We are mindful that Congress votes only on the statutory words, and not on statements made in committee reports or on the House or Senate floor. See, e.g., Blitz v. Donovan, 740 F.2d 1241, 1247 (D.C.Cir.1984); AFGE v. FLRA, 712 F.2d 640, 647 & n. 29 (D.C.Cir.1983); see also Hirschey v. FERC, 777 F.2d 1, 7-8 & n. 1 (D.C.Cir.1985) (Scalia, J., concurring) (committee reports). We further note that Senator Pell spoke three years after Congress made provision for judicial review of complaint dismissals by the FEC. See AFGE v. FLRA, supra (in construing statutory language, heavy weight should not be given to post-enactment statements by members of Congress); see also Petry v. Block, 697 F.2d 1169, 1171 (D.C.Cir.1983) (per curiam); United Mine Workers v. Federal Mine Safety and Health Review Comm'n, 671 F.2d 615, 620-23 (D.C.Cir.), cert. denied, 459 U.S. 927, 103 S.Ct. 239, 74 L.Ed.2d 189 (1982). And we are satisfied that court review of DCCC's petition fits within the Act's language, see supra p. 1133, and will yield no irrational results. See Eagle-Picher Indus. v. EPA, 759 F.2d 922, 929 n. 11 (D.C.Cir.1985). For all these reasons, we cannot regard Senator Pell's floor statement as controlling our decision on DCCC's plea for judicial review.


As earlier recounted, see supra pp. 1132-33, in a reasoned report, the FEC's General Counsel recommended that the Commission find reason to believe NRCC should have allocated against FECA spending limits the $10,000 cost of a certain mailing to Rhode Island voters. In failing to follow its General Counsel's recommendation and, instead, dismissing the complaint against NRCC, the FEC may have slighted its own precedent and accorded similar cases dissimilar treatment, thereby proceeding on a course "contrary to law."4 Because we have no explanation why three Commissioners rejected or failed to follow the General Counsel's recommendation, we are unable to say whether reason or caprice determined the dismissal of DCCC's complaint.5

Parting ways with the district court at this juncture, see supra p. 1133, we do not think it yet in order for a court to dictate the ultimate outcome. The Commission or the individual Commissioners should first be afforded an opportunity to say why DCCC's complaint was dismissed in spite of the FEC's General Counsel's contrary recommendation.6


For the reasons stated, the district court's judgment is affirmed in principal part, but modified insofar as it finally determines the merits of DCCC's complaint, and the case is remanded for further proceedings consistent with this opinion.

It is so ordered.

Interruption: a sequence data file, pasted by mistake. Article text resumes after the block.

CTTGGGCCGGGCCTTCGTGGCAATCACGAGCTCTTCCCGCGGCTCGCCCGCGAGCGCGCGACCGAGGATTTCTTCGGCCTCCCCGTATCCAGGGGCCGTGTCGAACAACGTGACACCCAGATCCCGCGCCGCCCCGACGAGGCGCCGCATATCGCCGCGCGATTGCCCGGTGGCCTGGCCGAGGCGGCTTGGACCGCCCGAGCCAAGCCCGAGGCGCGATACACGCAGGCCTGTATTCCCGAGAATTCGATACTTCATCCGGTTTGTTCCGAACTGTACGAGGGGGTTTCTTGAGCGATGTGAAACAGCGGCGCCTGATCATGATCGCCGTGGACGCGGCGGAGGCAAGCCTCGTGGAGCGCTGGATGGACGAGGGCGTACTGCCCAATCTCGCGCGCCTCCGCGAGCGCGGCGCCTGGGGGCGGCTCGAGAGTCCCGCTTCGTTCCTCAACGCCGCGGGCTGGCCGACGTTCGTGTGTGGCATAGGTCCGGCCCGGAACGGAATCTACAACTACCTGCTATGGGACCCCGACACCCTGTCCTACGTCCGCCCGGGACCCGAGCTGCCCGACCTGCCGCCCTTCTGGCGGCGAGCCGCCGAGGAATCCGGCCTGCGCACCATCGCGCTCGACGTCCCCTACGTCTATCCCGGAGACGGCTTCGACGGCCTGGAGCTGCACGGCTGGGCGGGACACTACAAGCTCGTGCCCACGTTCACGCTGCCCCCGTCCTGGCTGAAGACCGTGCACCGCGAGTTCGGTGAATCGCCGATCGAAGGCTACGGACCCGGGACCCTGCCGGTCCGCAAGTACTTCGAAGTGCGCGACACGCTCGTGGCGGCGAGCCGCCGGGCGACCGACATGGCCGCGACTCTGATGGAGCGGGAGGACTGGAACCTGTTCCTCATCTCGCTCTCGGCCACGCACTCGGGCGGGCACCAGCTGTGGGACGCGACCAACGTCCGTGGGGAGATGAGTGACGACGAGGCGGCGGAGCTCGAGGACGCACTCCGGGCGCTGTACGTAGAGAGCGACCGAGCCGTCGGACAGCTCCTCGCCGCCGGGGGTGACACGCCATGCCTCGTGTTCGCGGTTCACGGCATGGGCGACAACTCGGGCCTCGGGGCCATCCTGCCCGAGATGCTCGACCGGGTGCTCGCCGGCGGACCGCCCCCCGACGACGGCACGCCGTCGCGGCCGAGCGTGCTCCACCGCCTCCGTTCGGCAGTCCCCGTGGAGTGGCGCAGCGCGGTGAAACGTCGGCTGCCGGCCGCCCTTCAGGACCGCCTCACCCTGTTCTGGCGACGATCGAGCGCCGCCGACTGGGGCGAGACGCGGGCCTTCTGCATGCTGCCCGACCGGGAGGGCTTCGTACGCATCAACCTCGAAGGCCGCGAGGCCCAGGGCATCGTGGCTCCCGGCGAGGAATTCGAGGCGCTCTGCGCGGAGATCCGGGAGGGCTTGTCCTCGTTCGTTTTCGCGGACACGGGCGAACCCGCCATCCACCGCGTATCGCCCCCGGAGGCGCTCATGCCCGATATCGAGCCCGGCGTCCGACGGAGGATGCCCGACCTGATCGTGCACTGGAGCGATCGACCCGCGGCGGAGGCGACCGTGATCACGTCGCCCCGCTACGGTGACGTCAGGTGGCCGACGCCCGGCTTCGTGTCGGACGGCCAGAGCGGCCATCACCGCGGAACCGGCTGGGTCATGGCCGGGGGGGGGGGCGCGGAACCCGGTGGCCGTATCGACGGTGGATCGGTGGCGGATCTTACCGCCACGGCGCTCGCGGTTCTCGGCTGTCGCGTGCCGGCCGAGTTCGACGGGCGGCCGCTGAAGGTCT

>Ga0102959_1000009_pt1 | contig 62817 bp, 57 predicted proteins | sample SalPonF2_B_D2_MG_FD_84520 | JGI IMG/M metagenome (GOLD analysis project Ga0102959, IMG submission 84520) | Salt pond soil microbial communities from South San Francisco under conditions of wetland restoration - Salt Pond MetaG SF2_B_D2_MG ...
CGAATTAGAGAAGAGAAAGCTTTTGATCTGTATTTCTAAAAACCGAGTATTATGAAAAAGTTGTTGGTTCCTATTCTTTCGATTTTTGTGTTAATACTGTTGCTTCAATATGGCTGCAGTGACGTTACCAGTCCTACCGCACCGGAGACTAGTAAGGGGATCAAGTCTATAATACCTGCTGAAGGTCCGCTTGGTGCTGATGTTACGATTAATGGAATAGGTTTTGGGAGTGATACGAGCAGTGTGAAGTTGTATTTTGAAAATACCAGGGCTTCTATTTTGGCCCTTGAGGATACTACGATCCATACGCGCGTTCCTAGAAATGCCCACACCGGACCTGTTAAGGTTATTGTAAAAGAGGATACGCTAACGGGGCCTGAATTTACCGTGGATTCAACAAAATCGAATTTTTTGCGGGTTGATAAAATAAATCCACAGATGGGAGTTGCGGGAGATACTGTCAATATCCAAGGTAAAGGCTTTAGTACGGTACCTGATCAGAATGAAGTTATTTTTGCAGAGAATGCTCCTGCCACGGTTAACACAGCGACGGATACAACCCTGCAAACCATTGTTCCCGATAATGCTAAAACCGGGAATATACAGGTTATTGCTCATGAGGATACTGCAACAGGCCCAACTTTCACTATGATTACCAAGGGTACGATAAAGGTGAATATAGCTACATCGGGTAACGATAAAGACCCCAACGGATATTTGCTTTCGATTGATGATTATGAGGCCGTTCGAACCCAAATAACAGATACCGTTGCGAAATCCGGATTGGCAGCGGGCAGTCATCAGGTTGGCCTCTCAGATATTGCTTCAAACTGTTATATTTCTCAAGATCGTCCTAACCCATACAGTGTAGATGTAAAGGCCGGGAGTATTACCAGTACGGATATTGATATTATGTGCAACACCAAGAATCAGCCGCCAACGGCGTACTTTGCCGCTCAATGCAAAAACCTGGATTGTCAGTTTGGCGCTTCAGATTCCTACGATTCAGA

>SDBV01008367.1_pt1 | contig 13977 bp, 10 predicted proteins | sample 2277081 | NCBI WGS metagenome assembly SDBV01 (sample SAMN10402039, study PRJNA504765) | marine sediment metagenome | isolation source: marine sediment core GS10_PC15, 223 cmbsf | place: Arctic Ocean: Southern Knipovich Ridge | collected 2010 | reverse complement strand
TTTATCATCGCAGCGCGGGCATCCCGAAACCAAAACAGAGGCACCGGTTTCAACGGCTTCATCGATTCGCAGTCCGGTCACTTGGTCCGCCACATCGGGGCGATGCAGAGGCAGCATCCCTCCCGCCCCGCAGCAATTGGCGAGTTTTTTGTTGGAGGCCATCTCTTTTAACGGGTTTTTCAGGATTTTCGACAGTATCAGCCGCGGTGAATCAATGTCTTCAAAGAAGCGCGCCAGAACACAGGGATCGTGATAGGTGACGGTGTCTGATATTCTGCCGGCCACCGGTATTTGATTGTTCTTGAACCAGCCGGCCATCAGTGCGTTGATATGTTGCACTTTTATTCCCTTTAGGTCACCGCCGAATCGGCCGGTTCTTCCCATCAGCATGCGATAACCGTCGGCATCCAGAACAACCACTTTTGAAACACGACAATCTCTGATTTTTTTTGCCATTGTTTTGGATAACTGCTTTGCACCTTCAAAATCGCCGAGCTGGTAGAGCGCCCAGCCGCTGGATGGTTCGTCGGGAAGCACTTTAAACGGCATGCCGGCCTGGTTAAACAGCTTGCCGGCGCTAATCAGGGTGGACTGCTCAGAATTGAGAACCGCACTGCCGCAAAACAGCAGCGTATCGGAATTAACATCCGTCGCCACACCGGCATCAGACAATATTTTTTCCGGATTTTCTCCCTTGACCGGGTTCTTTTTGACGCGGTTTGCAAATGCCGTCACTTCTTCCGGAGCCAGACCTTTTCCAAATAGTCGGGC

* Of the United States Court of Appeals for the Federal Circuit, sitting by designation pursuant to 28 U.S.C. § 291(a).
1. The Commission may take formal action only upon "the affirmative vote of 4 members." 2 U.S.C. § 437c(c).
2. The expenditure limit in question is the one for candidates "for election to the office of Representative." 2 U.S.C. § 441a(d)(3)(B). The limit stated in the statute — $10,000 for House of Representatives general election campaigns — is adjusted each year based on increases in the consumer price index. Id. § 441a(c)(1). The adjusted limit for 1986 was $21,810. FEC Record, April 1986, at 1.
3. Apparently prompted by the court's ruling in Common Cause v. FEC, No. 85-968 (D.D.C. June 25, 1986), the FEC now issues a statement of reasons when it overturns by four or more votes the recommendations of its General Counsel regarding an enforcement action. FEC Record, May 1987, at 1.
4. The FEC correctly notes (Brief for the FEC at 21 n. 10; Reply Brief at 4 n. 4) that "contrary to law" in this context includes action that is "arbitrary and capricious." See Orloski v. FEC, 795 F.2d 156, 161 (D.C.Cir.1986); Antosh v. FEC, 599 F.Supp. 850, 853 (D.D.C.1984). Trahan v. Regan, 824 F.2d 96, 101-02 (D.C.Cir.1987), is not to the contrary. The analysis in that opinion is explicitly confined to the context of fee awards under the Equal Access to Justice Act.
5. Cf. Common Cause v. FEC, 655 F.Supp. 619, 622-23 (D.D.C.1986) (Commission deadlocked 3-3; district judge remanded the case for an "adequate explanation" of the complaint dismissal).

In the absence of prior Commission precedent (and, arguendo, assuming reviewability), judicial deference to the agency's initial decision or indecision would be at its zenith. Cf. Brief for the DCCC at 28-29 (where deadlock reflects genuine uncertainty about the law, court should be loath to intervene, but where Commission is unable or unwilling to apply "settled law to clear facts," judicial intervention serves as a necessary check against arbitrariness). See also Reply Brief at 6 n. 6 (referring to district court and DCCC recognition that "section 437g(a)(8) does not necessarily provide judicial relief from [FEC] deadlocks in the absence of prior precedent").

6. In briefing this appeal, the FEC suggested some distinctions between this case and the ones on which FEC's relevant Advisory Opinions were based. See Brief for the FEC at 29-30; Reply Brief at 16. Post hoc rationalizations by appellate counsel, however, come too late and from the wrong source. Burlington Truck Lines, Inc. v. United States, 371 U.S. 156, 168-69, 83 S.Ct. 239, 245-46, 9 L.Ed.2d 207 (1962). Intelligent review requires justifications by the Commission or Commissioners for the FEC's dispositions. See, e.g., SEC v. Chenery Corp., 332 U.S. 194, 196-97, 67 S.Ct. 1575, 1577, 91 L.Ed. 1995 (1947); Village of Winnetka v. FERC, 678 F.2d 354, 357-58 (D.C.Cir.1982) (per curiam).